If you want to survive getting hit by a car while you’re walking, should you start by rethinking what you’re wearing?
At least that’s the question that Macon-Bibb County, Georgia seems to want residents to ask. Because on September 27th, their Pedestrian Fatality Review Board (PFRB) capped off their “On the Move” campaign with a summit that included something Strong Towns advocates might find a little outrageous: a fashion show designed “to encourage pedestrians to dress in clothing which can be easily visible by drivers and passengers,” according to a recent press release.
While images of the event are, sadly, not readily available, it’s not hard to imagine the parade of baggage-handler vests and day-glo dresses. That’s because Macon-Bibb is far from the first place to insinuate that reflectors and neon are an important ingredient to pedestrian safety. Some cities have even put laws on the books prohibiting people from wearing dark clothing while walking at night: the community of Ville Platte, LA made headlines last year when three pedestrians who were struck by a vehicle on a sidewalk-less road were fined by the city for not wearing reflective clothing. The driver who hit them was not charged.
But for Macon-Bibb resident and Strong Towns reader, Lee Martin, the fact that the PFRB’s fashion show is not a complete anomaly doesn’t make it any less upsetting. “Once again, the board is criminalizing the person walking by placing the blame and burden, not where it belongs on our dangerous roads, but on the victims themselves, and that’s just plain wrong,” Martin said in a recent letter to the editor published in the Macon Telegraph. “Every professional urban planning and pedestrian/bicycle safety study that I have read prioritizes infrastructure improvements, not educating the pedestrian. The Insurance Institute of Highway Safety says this: ‘Education programs generally have not been effective in reducing pedestrian crashes.’”
Martin is particularly upset that the $20,785 grant that funded the education sessions, provided by the Governor's Office of Highway Safety, was not better spent on small, easily iterated infrastructure improvements. “That $20,000.00+ would have gone a long way to buying paint for narrowing street lanes, and improving our street infrastructure for cars, people walking, and bicyclists,” Martin said in an email to Strong Towns. “But for a ‘fashion show’? Give me a break!”
What’s particularly confusing about Macon-Bibb’s decision to host the fashion show is that local officials seem to understand that dressing pedestrians up like human traffic cones won’t really do much to save lives. In a recent article for the Macon Telegraph, Brad Belo of the Macon-Bibb Planning and Zoning Commission acknowledged that only 13 percent of Bibb County’s 1,200 road miles have sidewalks, and that on the deadliest thoroughfares like Gray Highway, pedestrian crosswalks are placed average of 2,400 feet apart. “You can understand why people aren’t crossing in crosswalks,” Belo told the paper. He also reportedly acknowledged that actually decreasing pedestrian fatalities would likely be mostly a matter of slowing down car traffic (rather, one would assume, than putting walkers in Technicolor,) and that comparatively low-cost interventions like “building roundabouts at intersections and constructing narrower lanes and pedestrian islands in the median have been shown to reduce speeding and serious injury.”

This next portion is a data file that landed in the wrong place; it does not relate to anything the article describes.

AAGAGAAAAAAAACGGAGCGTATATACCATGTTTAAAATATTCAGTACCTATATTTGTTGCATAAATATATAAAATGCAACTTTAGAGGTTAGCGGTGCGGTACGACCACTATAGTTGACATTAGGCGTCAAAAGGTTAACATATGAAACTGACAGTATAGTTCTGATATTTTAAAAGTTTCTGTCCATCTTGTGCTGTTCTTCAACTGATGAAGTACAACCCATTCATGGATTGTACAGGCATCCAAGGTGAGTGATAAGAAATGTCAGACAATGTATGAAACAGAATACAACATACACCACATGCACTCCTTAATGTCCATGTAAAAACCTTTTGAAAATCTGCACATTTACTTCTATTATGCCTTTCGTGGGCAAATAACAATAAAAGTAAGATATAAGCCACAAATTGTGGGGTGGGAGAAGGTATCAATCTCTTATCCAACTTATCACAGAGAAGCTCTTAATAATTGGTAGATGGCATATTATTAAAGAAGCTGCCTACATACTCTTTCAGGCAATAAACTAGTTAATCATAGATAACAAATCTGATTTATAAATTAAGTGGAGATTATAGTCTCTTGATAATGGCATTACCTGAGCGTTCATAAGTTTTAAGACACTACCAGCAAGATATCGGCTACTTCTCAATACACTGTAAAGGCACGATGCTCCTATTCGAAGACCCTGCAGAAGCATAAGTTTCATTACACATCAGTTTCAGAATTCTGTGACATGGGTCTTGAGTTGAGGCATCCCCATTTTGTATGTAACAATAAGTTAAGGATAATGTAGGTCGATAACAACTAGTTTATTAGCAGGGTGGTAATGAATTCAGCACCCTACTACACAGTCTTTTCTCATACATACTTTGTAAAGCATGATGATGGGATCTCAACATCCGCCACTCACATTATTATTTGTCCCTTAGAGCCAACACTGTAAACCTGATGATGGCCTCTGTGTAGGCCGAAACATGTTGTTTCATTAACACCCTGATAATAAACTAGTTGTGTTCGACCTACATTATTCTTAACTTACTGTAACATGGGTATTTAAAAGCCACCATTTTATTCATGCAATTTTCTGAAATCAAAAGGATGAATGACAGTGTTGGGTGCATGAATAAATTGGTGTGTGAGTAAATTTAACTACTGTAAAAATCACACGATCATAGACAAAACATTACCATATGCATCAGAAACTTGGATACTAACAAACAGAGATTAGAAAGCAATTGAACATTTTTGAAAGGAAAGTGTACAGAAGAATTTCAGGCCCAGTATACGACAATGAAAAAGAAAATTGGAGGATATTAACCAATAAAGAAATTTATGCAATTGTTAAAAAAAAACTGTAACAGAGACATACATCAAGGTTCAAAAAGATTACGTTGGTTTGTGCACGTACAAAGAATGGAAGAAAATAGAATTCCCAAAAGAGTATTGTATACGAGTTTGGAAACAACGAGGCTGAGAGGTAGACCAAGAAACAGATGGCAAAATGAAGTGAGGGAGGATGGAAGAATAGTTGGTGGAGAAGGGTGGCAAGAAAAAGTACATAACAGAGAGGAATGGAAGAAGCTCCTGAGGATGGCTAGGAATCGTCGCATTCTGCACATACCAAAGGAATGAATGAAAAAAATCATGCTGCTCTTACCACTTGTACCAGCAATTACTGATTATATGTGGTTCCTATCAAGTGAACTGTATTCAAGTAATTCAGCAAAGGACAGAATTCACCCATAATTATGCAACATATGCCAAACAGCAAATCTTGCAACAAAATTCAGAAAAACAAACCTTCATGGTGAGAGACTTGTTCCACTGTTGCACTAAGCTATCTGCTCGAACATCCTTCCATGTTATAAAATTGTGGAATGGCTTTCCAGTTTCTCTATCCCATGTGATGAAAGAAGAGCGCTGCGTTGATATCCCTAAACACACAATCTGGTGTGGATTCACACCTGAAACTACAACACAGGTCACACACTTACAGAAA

Even more encouragingly, in the same article Katelyn DiGioia of the Georgia Department of Transportation was quoted discouraging GA residents from buying into the flipside of the myth that walkers can usually save their own lives just by changing their behavior: the equally pernicious myth that there’s no way they can survive until their communities shell out for the most expensive ped-specific infrastructure available. “Pedestrian bridges are kind of like a Band-Aid,” DiGioia said. “They’re not fixing the underlying problem.”
And yet despite having these voices around the table, Macon-Bibb county still pushed on with this event, and sent a message to local residents that hi-viz pedestrian style is on par with real, substantial improvements to a built environment that guarantees that cars will travel at high speeds in places where people are walking.
Strong Towns has a long record of being a little more radical than most of our peers when it comes to the question of who’s really responsible for pedestrian safety—and we think the people who over-build our roads deserve far more of the blame than they get. Our president, Chuck Marohn, even agreed to offer expert testimony in the case of an Oregon woman who died crossing a stroad on foot while she was intoxicated and was hit by a car. Chuck argued that even an intoxicated person could and should survive such a crash, and that this particular woman would be alive today if the Department of Transportation had used design to slow down cars on every street where we expect pedestrians to walk. “"So why can't [the DOT] do it?" Marohn asked. "Because nobody cares. These people can write manuals, they can write plans, they can do all this... but they're not putting it into effect. And for the cost of these studies, they could've fixed this street a hundred times over."
For the cost of a “pedestrian fashion show,” Macon-Bibb could have implemented a simple, low-cost intervention on a real street that almost certainly would have saved lives. At Strong Towns, we believe that good street design forgives basic pedestrian mistakes rather than making the failure to wear a reflector a capital offense; let’s hope that next time, Macon-Bibb stops devoting any of our precious dollars and hours to dubious “pedestrian education” schemes that won’t save potential victims of traffic violence, and start doing something that we know works: building stronger places.
Top photo via Tree Hugger/Chanel.